Intertextuality in The Moonstone

April 26, 2019 by Essay Writer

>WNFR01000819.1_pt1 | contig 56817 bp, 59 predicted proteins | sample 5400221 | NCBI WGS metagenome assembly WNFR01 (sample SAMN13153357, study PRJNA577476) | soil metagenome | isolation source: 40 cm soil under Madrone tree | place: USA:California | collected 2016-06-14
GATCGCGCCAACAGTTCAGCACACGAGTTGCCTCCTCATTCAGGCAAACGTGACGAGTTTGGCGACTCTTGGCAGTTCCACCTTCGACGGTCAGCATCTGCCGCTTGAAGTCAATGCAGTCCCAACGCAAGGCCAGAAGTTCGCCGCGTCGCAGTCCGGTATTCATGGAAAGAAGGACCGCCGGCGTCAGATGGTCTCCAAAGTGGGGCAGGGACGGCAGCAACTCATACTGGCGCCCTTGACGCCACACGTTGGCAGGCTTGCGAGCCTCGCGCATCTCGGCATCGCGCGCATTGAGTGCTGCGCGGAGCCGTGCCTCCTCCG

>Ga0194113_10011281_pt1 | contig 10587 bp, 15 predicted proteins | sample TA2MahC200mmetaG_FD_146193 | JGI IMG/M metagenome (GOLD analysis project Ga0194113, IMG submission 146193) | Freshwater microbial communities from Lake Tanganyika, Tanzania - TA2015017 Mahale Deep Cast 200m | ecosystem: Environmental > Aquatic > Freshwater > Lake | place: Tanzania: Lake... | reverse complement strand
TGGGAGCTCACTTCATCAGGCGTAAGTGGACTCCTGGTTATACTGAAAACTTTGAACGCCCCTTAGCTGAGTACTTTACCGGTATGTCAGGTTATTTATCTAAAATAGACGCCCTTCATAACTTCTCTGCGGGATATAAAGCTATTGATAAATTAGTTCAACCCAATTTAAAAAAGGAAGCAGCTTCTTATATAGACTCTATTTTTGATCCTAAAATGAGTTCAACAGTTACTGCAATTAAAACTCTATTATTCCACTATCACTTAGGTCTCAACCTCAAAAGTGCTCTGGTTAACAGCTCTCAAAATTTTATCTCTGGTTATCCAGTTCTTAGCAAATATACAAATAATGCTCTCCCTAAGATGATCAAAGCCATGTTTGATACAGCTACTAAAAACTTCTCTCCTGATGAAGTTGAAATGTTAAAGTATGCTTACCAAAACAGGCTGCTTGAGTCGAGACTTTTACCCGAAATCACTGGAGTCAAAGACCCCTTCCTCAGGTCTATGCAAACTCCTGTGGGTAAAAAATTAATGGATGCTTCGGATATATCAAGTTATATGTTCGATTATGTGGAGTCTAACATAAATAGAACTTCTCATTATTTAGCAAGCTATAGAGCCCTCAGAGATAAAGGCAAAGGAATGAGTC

In 1987, Michael McKeon theorized that the novel form developed concomitant with the rise of the individual in English society. This correlation implies that the novel marked a shift from a communal experience of literature to a solitary experience of text: the writer writes alone, and the reader reads alone. In his detective novel The Moonstone, Wilkie Collins works against this paradigm by emphasizing the benefits of writing and reading together, contrasted against the dangers of leaving a subjective interpretation unchecked. Indeed, the novel itself is an amalgam of different narratives; the method of storytelling is communal. Within the text, however, Collins’ narrators also rely on other texts to distract, bolster, shift, or clarify their own stories. Collins’ insertion of various texts throughout the novel—novels, songs, letters, wills, pamphlets, receipts, newspaper articles, and footnotes—implies a certain anxiety toward and rebellion against the notion that the novel is a solitary form, meant to be written and read by an individual. Of course, writing a novel without engaging or referencing other texts would be nearly impossible. Collins, however, takes noticeable advantage of every opportunity to use text as a method of conveying information. For example, rather than recognizing his own nightgown through sight or experience, Franklin Blake reads his “OWN NAME” on the garment, describing “the familiar letters which told me the nightgown was mine” (362). Letters and correspondence of all kinds fill The Moonstone’s pages, replacing potential dialogue. Examples include Rachel’s destroyed letter to Franklin Blake, informing him of her knowledge of his guilt and Rosanna’s admission to Franklin Blake that she kept his secret. Additionally, Collins introduces a competition between text and conversation in the scene during which Godfrey Abelwhite describes his Northumberland Street attack. Rachel insists that he “tell…the whole of the Northumberland Street story directly” because she “know[s] the newspapers have left some of it out” (244). Godfrey Abelwhite replies: “‘Dearest Rachel…the newspapers have told you everything—and they have told it much better than I can’” (245). In this scene, Godfrey places value on texts—even those of a public nature—as a superior way to mediate and communicate experience. Of course, the ending—in which Godfrey is revealed to be the thief—complicates this paradigm of valuing texts over direct communication. This troubled preferential treatment of text might express anxiety about whether or not the solitary form of the novel is sufficient to tell a complete story; equally valid, however, is the idea that intertextuality injects flexibility into the novel that offers a new possibility of the novel form as communal. Indeed, the first page of The Moonstone privileges the outside text of Robinson Crusoe over the text of the narrative itself. Gabriel Betteredge introduces himself and his narrative through mediation of other texts, by quoting “the first part of Robinson Crusoe, at page one hundred and twenty-nine” (21). Like the scene in which Godfrey describes his Northumberland Street story, however, Betteredge’s invocation of Robinson Crusoe is a complicated intertextual move. On a level of form, Gabriel’s quotation supports the novel as potentially communal, by immediately inviting another author into the narrative. On a level of content, however, Robinson Crusoe is the quintessential solitary novel, literally stranding a man on an island to create a narrative. Moreover, Robinson Crusoe is often credited as the first novel, which makes Collins’ decision to invoke the text even more symbolically wrought. In the remainder of Gabriel’s narrative, he uses Robinson Crusoe to different effects. In certain scenes, Gabriel calls upon the text as prophetic and informative. In others, however, Gabriel recognizes the novel’s limitations. After Sergeant Cuff suggests that Rachel stole the diamond herself, Gabriel describes “the first trouble I remember for many a long year which wasn’t to be blown off by a whiff of tobacco, and which was even beyond the reach of Robinson Crusoe” (165). For most of his individual life, Robinson Crusoe serves to inform and guide Gabriel. However, when faced with the task of contributing to a communal narrative, the singular, solitary novel form fails. Collins presents Sergeant Cuff as a contrast to Gabriel, a character who fixates on one novel to inform his worldview. As a character, Sergeant Cuff represents intertextuality by introducing elements of the city into the Verinders’ country life, expressing apparently irreconcilable interests (i.e. detection and roses), and his attention to detail. His presence at the Verinder estate interrupts the coherent narrative of trust and transparency between mother and daughter, mistress and servant by implicating Rachel in the theft. The actual text Sergeant Cuff introduces to Gabriel’s narrative is the poem “The Last Rose of Summer” by Thomas Moore. Notably, Sergeant Cuff manages to express intertextuality without actually using text by whistling the song constantly. Although the lyrics are never explicitly included in the text, the novel’s guiding principle—that Sergeant Cuff has “never met with such a thing as a trifle yet”—implies that the reference is worth exploring (125). Indeed, the lyrics of the poem reflect the tension between solitude and community through imagery of a rose “left blooming alone” (ln. 2). Although the first stanza of the poem evokes the loneliness of “the last rose of summer” whose “lovely companions/are faded and gone” (ln 1; 3-4), the speaker insists on community, even if that community must be achieved through death. The speaker instructs the last rose to “Go, sleep though with them”—meaning the “lovely” roses whose death preceded her own (11-12). The lines “Thus kindly I scatter/Thy leaves o’er the bed” might even refer to the leaves of a book, reinforcing the idea that discrete texts work together to create a coherent sense of narrative community (13-14). The final lines of the poem complete the idea that could theoretically serve as Collins’ guiding rhetorical question while writing The Moonstone: “Oh! who would inhabit/This bleak world alone?” The morbid conclusion to “The Last Rose of Summer” highlights Collins’ use of wills, letters, and journals to allow characters to speak from the grave, often revealing significant details that change the course of detection. By using these other texts, Collins bypasses the necessary immediacy of dialogue and personal communication. Rosanna Spearman’s letter to Franklin Blake, left to him after her suicide, provides the perfect example of such intertextual information. The text proper seems to delight in the letter’s status as intertext on a number of levels. First, the “letter” actually contains multiple texts, including the short note, the nightgown, the memorandum, and finally the long letter. Second, Franklin’s method of reading the letter—by forcing Gabriel to read it and pick out the important parts—destroys the one-to-one writer-reader ratio that an independent text (like a novel) would imply. For the most part, Collins’ use of intertextuality expands the possibilities of the novel form. However, the manic, obsessive intertextuality found in Miss Clack’s narrative introduces an anxiety to intertextuality that Gabriel Betteredge’s narrative does not feel. Miss Clack’s narrative can only be described as hyperintertextual; her story includes a diary, footnotes, letters, pamphlets, books, and hymns. Although Miss Clack mourns her condemnation to narrate, she is nonetheless obsessively bound by texts of all kinds. Despite this, her original concern is the purity of her own narrative, saying, “not even [Mr. Blake’s] wealth can purchase my conscience” (232). Even though this concern appears on page two of her narrative, it ushers in the third outside text, Mr. Blake’s footnote. Before Miss Clack assures us of her “sacred regard for truth,” she has already invoked the Evening Hymn she sang as a girl and her meticulously kept diary (231-2). Just two pages later, Miss Clack expresses anxiety that her narrative is not sufficient to tell the story in a re-telling of the scene between Godfrey Abelwhite and Rachel. She says, “[l]iving in my present isolation, I have no means of introducing the newspaper account of the outrage in my narrative….All I can do is to state the facts as they were stated…to me…These lines are written by a poor weak woman. From a poor weak woman who will be cruel enough to expect more?” (234-5). This anxiety translates to total trust in outside texts when Lady Verinder confronts Miss Clack with her illness. Miss Clack’s “large experience” (which could be considered a “text” of its own) “informed me that this was another case for preparation by books. I possessed a library of works, all suitable to the present emergency, all calculated to arouse, convince, prepare, enlighten, and fortify my aunt” (256-7). Miss Clack shares Gabriel’s all-encompassing trust in words to guide and inform, but her books are decidedly not novels. In fact, she describes Mr. Bruff disparagingly as a man “equally capable of reading a novel and a tract” (258). Similarly, rather than using outside texts as a means of guiding herself, Miss Clack views sharing these texts as a mission of mercy. She rejects the paradigm of reading as a solitary activity. This rejection comes to a climax when she leaves a creepy trail of books to haunt her aunt, even placing a “book among the groundsel” of Lady Verinder’s canary cage (268). The Moonstone’s narrators do not just write; they read and incorporate outside texts to different extents. One interpretation of this intertextuality celebrates the novel’s flexibility as an inclusive form. On the other hand, however, the novel expresses a certain amount of anxiety that the novel form alone—communally structured though it may be—is not sufficient to solve a crime. Collins structures every clue the novel provides to be an outside text, a move that casts doubt on the idea that putting together discrete narratives can lead to a coherent whole. After all, the novel’s detectives never recover the diamond; they merely uncover who took it.